Sinclair Broadcast Group on Saturday reversed course, delaying plans to air an episode of Eric Bolling’s weekly show that pushes a discredited conspiracy theory that Dr. Anthony Fauci was responsible for creating the coronavirus.
“We will spend the coming days bringing together other viewpoints and provide additional context,” the company, which operates 193 local TV stations across the U.S., said in a tweet. “All stations have been notified not to air this and will instead be re-airing last week’s episode in its place.”
According to the liberal watchdog group Media Matters, Bolling’s episode of “America This Week” with the anti-Fauci story already aired on at least one local station in Charleston, West Virginia. The company operates stations in 100 U.S. markets covering 40% of the country.
For the segment, Boiling interviewed Judy Mikovits, a virologist who was featured in a viral video earlier this year in which she asserted false claims about the coronavirus like, among other things, that the virus is “activated” by face masks. The video, which is an excerpt from a movie called “Plandemic,” was banned from YouTube, Facebook and other platforms for spreading false health information.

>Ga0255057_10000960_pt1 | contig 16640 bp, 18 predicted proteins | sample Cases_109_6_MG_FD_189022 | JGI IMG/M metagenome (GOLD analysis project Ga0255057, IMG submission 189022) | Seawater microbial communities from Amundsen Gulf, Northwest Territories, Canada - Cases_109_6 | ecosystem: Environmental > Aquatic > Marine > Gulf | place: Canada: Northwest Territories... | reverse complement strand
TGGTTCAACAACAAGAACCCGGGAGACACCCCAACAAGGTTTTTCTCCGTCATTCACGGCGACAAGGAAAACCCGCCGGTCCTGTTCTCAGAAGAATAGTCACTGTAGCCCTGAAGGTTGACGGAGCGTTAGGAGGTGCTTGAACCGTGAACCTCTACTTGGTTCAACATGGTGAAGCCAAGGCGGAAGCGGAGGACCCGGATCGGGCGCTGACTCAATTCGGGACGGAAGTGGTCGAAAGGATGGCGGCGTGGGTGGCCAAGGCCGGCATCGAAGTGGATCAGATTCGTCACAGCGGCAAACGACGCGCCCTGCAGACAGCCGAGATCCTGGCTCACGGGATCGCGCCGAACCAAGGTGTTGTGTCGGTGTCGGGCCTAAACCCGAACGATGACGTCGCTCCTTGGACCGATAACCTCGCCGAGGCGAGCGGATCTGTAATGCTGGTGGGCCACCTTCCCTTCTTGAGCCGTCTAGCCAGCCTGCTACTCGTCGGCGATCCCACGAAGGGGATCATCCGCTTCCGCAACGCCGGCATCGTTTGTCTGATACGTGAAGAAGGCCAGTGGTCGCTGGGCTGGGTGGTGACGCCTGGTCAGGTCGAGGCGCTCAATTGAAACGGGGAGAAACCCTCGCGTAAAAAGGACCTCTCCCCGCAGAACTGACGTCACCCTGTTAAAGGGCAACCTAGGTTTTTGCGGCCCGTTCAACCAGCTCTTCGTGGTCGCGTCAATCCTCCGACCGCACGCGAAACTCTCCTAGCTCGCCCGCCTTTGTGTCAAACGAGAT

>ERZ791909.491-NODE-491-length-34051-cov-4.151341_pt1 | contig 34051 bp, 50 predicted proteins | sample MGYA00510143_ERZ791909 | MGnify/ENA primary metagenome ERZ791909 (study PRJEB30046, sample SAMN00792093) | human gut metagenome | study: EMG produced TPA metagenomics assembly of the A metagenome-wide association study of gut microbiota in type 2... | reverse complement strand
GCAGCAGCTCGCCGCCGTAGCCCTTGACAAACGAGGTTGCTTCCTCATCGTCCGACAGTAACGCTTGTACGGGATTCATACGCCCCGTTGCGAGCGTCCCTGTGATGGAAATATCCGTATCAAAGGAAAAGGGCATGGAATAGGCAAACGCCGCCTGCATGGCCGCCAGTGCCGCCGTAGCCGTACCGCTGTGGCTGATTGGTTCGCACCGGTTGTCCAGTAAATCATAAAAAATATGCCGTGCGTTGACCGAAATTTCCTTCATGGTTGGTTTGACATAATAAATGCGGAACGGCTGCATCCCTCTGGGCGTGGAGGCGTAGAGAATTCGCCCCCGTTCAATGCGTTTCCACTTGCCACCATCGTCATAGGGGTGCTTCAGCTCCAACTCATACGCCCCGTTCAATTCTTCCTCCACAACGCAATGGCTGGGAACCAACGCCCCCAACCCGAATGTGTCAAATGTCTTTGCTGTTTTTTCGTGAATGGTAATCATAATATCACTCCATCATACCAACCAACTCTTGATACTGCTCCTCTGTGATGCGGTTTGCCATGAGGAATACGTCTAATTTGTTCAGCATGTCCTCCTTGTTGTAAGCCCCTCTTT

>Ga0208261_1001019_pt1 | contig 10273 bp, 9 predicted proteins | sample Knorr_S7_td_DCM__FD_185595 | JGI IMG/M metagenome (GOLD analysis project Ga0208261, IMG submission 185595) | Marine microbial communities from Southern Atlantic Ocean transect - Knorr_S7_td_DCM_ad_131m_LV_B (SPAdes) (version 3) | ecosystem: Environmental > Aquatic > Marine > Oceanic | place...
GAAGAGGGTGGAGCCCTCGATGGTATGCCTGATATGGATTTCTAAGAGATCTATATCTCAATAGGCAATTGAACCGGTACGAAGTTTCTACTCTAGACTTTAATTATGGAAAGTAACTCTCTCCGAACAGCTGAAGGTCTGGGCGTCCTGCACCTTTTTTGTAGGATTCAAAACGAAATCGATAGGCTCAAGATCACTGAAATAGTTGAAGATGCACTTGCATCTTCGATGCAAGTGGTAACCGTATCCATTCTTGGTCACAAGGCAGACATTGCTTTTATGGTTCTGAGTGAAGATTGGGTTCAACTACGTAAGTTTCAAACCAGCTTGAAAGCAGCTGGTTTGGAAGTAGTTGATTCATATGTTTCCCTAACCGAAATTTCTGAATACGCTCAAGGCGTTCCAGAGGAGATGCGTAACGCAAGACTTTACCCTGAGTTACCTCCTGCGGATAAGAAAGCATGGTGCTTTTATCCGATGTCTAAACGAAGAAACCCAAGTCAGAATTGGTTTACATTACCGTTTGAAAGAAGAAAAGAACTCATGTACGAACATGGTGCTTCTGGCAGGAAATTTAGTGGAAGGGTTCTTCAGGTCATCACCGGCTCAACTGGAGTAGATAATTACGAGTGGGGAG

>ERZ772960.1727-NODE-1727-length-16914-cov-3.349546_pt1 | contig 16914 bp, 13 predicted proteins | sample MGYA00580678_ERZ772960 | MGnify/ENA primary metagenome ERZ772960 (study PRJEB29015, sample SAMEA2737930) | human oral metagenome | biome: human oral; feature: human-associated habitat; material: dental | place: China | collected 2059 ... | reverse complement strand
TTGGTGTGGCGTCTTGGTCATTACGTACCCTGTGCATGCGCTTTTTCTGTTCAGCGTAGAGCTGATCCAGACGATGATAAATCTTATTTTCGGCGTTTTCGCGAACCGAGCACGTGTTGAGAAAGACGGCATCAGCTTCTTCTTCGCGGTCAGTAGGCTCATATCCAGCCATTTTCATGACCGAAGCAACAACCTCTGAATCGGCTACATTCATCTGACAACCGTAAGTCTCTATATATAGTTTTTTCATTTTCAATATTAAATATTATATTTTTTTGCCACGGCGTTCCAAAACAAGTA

Mikovits told Boiling that Fauci, the nation’s leading public health figure, has “manufactured” and shipped various coronaviruses to China over the years, an assertion that Boiling didn’t push for evidence. Mikovits’ attorney, Larry Klayman, added that the “origins” of the coronavirus were in the U.S., a comment which Boiling also didn’t meaningfully challenge.
During the segment, the onscreen graphic read, “Did Dr. Fauci Create COVID-19?”
A rep for Sinclair did not immediately respond to a request for comment.
Sinclair, whose CEO David D. Smith has been a leading supporter of Trump’s, has previously raised alarms for pushing extreme right-wing views.
In April 2018, Deadspin tweeted out a devastating mashup of Sinclair broadcasters from around the country repeating right-wing anti-media talking points ordered from its parent company. At the time, President Trump defended the group, saying the company that owns and operates scores of local news stations was superior to both CNN and NBC — both of which he called fake news.
Sinclair Broadcast Group CEO David D. Smith told the Guardian in an interview shortly thereafter that he had met with Trump in the White House the previous year to pitch a technology that could transmit administration broadcasts directly into the cell phones of Americans.
“I just wanted them to be aware of the technology,” Smith told the news outlet. Smith also said that, in an earlier conversation, he told then-candidate Donald Trump “we are here to deliver your message.”